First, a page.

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Why ‘Boring’ Is Good for Facebook’s Business

The social network has made a fortune while other social platforms struggle to generate ad money

Facebook lost its “cool” factor a long time ago (right around the 2010 release of “The Social Network,” in my humble estimation), but that’s not necessarily a problem.

With two billion monthly users — or more than half of the internet’s total population — it’s hard to be seen as the trendy social media platform anymore. For many Millennials and Gen Z’ers, Facebook is an afterthought — necessary only for Messenger or occasionally seeing what old classmates are up to.

But what Facebook has lost in cachet, it’s made up for in mountains of ad revenue. Mark Zuckerberg and Co. have embraced a vanilla approach, and it’s paid off in spades.

This has been a concerted effort to attract more advertisers — the “safer” the platform, the more companies will turn to Facebook to market their products. And we’re seeing this play out. Facebook and Google pull in a whopping 50 percent of all online ad dollars, according to the “Global Entertainment and Media Global Outlook” report from PriceWaterhouseCoopers.

Even more impressive (or disconcerting, depending on your outlook), the latest Meeker Report showed the two Silicon Valley behemoths accounted for 85 percent of the growth in internet ad revenue last year. In 2017, Facebook is expected to rake in more than $33 billion in online ad sales.

This success largely stems from Facebook’s ubiquity, as well as the treasure trove of data it can offer marketers. Facebook leverages its data to pinpoint the ads that’ll work best in its users’ News Feeds.

“The News Feed is a highly curated set of things where Facebook gives you what you want. It’s like looking in the mirror — anyone that complains at what’s in their News Feed should look at themselves,” Dennis Yu, Chief Technical Officer of digital marketing firm.BlitzMetrics, told TheWrap.

“It’s not like surfing around a random site and coming across questionable content about politics you don’t agree with or violence or things advertisers don’t want their stuff next to. They’re not going to see that on Facebook unless you’re actively seeking out those topics,” he continued.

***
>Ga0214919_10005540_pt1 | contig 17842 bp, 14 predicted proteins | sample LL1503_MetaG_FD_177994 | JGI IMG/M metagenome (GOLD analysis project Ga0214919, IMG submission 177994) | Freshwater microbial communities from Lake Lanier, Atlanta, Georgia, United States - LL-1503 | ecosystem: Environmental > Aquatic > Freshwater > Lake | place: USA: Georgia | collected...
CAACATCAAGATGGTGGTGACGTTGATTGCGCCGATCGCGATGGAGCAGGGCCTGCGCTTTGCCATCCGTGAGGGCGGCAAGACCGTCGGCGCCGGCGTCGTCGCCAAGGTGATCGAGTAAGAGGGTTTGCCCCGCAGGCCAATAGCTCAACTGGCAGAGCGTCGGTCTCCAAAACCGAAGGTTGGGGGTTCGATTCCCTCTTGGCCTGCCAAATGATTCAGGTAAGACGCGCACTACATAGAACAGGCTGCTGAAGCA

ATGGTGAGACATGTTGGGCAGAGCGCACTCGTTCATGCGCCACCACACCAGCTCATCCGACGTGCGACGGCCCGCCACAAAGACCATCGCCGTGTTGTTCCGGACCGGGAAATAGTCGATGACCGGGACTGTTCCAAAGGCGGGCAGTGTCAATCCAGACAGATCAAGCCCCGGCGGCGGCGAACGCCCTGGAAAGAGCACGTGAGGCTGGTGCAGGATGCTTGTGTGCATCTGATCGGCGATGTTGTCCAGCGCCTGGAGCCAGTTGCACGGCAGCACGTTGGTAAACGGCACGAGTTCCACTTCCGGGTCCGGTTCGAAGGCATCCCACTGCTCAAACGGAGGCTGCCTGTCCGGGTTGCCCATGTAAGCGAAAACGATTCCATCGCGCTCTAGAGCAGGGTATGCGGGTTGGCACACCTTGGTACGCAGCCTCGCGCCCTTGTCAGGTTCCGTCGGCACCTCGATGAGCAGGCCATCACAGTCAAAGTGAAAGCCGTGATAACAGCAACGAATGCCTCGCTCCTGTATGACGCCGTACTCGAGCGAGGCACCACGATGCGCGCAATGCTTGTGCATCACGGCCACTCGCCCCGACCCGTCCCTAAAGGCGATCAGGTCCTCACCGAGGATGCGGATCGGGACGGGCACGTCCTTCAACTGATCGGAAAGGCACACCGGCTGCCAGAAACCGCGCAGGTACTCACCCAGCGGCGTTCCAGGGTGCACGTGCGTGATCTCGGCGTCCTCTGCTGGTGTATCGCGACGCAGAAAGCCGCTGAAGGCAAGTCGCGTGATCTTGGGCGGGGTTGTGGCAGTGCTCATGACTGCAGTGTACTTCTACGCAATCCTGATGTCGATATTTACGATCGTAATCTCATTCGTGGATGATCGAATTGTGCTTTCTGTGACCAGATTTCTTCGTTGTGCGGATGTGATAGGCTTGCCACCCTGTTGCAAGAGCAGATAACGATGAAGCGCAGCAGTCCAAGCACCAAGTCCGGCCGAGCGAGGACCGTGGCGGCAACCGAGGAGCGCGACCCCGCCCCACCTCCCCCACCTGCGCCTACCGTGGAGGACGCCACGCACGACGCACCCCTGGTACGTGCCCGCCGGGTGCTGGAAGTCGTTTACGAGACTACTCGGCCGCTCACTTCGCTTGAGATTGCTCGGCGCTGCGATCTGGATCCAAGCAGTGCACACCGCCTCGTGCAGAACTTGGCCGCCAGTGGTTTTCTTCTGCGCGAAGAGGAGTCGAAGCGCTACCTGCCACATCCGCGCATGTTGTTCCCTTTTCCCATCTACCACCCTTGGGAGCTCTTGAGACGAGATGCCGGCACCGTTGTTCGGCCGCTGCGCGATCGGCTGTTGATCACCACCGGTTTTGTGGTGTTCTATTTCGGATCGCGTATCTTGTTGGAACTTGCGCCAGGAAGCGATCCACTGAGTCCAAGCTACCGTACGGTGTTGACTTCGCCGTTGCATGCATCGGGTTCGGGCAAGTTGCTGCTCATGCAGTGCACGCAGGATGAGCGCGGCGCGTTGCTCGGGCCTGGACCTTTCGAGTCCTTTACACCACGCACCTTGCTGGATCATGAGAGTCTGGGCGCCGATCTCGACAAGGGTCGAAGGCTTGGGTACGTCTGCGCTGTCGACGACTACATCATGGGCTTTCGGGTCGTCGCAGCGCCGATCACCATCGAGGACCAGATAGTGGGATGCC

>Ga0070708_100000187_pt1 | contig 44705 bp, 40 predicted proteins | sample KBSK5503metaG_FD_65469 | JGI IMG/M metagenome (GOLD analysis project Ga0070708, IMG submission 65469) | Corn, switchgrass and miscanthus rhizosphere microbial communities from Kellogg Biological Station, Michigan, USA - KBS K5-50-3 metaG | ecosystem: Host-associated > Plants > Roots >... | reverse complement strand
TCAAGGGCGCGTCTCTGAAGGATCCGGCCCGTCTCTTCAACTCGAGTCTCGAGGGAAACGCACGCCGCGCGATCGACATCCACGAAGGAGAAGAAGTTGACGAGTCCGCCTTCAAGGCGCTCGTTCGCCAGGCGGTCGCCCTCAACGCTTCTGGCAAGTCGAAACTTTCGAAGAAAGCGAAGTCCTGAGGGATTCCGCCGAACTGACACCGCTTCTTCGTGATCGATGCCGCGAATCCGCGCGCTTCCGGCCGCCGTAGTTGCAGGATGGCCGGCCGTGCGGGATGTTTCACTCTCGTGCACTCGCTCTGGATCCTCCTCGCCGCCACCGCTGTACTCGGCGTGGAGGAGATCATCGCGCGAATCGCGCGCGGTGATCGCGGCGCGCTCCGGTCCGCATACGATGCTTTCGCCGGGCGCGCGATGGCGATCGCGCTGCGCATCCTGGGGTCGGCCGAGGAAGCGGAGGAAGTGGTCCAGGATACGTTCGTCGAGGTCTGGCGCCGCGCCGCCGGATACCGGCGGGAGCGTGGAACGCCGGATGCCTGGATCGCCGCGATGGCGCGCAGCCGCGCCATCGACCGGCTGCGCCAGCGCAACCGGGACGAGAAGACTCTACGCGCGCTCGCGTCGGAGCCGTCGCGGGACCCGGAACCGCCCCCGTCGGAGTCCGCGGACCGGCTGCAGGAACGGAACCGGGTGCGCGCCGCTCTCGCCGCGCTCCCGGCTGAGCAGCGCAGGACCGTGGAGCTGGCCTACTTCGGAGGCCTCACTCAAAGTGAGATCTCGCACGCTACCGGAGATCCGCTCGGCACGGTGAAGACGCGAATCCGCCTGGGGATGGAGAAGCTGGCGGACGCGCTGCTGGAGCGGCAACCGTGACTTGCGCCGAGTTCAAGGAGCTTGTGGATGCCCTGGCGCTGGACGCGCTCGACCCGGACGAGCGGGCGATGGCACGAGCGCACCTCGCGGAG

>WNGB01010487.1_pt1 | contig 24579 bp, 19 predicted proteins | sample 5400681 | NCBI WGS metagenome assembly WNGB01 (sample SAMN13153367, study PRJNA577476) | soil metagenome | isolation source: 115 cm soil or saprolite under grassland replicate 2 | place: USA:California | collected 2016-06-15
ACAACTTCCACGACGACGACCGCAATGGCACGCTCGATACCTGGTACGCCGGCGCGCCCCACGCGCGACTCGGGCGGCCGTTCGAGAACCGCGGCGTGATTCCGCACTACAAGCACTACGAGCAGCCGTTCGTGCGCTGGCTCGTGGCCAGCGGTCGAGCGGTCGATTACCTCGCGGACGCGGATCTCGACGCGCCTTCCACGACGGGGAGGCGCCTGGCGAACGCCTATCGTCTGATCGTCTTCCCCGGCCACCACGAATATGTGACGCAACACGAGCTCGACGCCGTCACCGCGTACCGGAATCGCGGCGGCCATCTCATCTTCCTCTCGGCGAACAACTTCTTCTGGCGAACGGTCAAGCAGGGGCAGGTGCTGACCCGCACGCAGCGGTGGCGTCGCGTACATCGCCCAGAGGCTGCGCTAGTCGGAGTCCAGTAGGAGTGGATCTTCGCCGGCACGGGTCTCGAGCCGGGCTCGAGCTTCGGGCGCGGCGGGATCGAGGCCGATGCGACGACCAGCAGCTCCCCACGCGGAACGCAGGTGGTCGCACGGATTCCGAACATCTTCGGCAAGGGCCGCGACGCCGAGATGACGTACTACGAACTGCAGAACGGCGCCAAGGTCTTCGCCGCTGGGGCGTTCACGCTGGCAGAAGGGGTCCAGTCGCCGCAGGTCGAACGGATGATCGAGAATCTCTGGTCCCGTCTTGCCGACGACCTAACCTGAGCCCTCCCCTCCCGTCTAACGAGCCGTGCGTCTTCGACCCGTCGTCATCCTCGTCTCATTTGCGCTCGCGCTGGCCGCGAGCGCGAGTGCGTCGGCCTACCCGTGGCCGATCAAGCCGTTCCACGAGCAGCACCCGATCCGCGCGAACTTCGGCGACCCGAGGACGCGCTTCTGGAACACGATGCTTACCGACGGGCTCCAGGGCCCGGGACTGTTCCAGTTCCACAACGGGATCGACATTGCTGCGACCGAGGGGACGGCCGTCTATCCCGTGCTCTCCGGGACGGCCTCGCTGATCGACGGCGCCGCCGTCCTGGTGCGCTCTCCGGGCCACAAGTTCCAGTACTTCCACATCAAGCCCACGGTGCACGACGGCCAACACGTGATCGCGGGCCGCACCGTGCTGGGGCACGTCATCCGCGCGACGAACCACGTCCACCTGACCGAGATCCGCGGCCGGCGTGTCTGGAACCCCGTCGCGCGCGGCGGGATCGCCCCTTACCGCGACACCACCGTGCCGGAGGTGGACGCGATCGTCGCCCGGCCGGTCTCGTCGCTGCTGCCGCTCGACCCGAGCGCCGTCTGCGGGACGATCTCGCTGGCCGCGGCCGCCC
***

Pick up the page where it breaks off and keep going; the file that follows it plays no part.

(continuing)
But its prosperity is also a product of the blandness now inherent in the platform — something Facebook fosters by weeding out inflamatory content.

And it’s now beginning to apply this strategy to Instagram, its popular photo-sharing app. Like Facebook, Instagram doesn’t allow nudity, and it’s now using artificial intelligence to delete spam and “toxic” comments. This isn’t to simply appease the Morality Police — it’s to attract advertisers. Instagram is set to double its 2016 ad revenue to nearly $4 billion this year.

At the same time, social media sites with a more laissez-faire approach are having trouble staying afloat. As Brian Feldman pointed out in New York Magazine, platforms dedicated to “internet culture” like Tumblr and Twitter are hard-pressed to generate ad revenue. Marketers are terrified their ads will surface next to porn or racist diatribes.

This is less of a concern on Facebook, and the company is doubling down on its ad-friendly ways. The platform is set to launch its slate of original content later this summer; It’s steering clear of “political dramas, news [or] shows with nudity and rough language” — anything that could scare off its business partners.

It’s another sign Facebook has fully accepted bland as a business model. And looking at its bottom line, it’s clearly a sound strategy.